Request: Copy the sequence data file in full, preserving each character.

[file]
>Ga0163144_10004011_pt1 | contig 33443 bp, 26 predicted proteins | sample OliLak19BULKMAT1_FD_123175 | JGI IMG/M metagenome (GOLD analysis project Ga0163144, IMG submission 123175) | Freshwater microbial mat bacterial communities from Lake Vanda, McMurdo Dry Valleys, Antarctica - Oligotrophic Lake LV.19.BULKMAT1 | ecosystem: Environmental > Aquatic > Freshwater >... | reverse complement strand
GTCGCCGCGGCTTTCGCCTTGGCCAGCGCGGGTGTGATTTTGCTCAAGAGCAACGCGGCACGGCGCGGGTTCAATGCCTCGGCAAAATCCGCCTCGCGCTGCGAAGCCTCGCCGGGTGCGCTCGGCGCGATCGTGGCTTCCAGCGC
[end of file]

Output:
>Ga0163144_10004011_pt1 | contig 33443 bp, 26 predicted proteins | sample OliLak19BULKMAT1_FD_123175 | JGI IMG/M metagenome (GOLD analysis project Ga0163144, IMG submission 123175) | Freshwater microbial mat bacterial communities from Lake Vanda, McMurdo Dry Valleys, Antarctica - Oligotrophic Lake LV.19.BULKMAT1 | ecosystem: Environmental > Aquatic > Freshwater >... | reverse complement strand
GTCGCCGCGGCTTTCGCCTTGGCCAGCGCGGGTGTGATTTTGCTCAAGAGCAACGCGGCACGGCGCGGGTTCAATGCCTCGGCAAAATCCGCCTCGCGCTGCGAAGCCTCGCCGGGTGCGCTCGGCGCGATCGTGGCTTCCAGCGC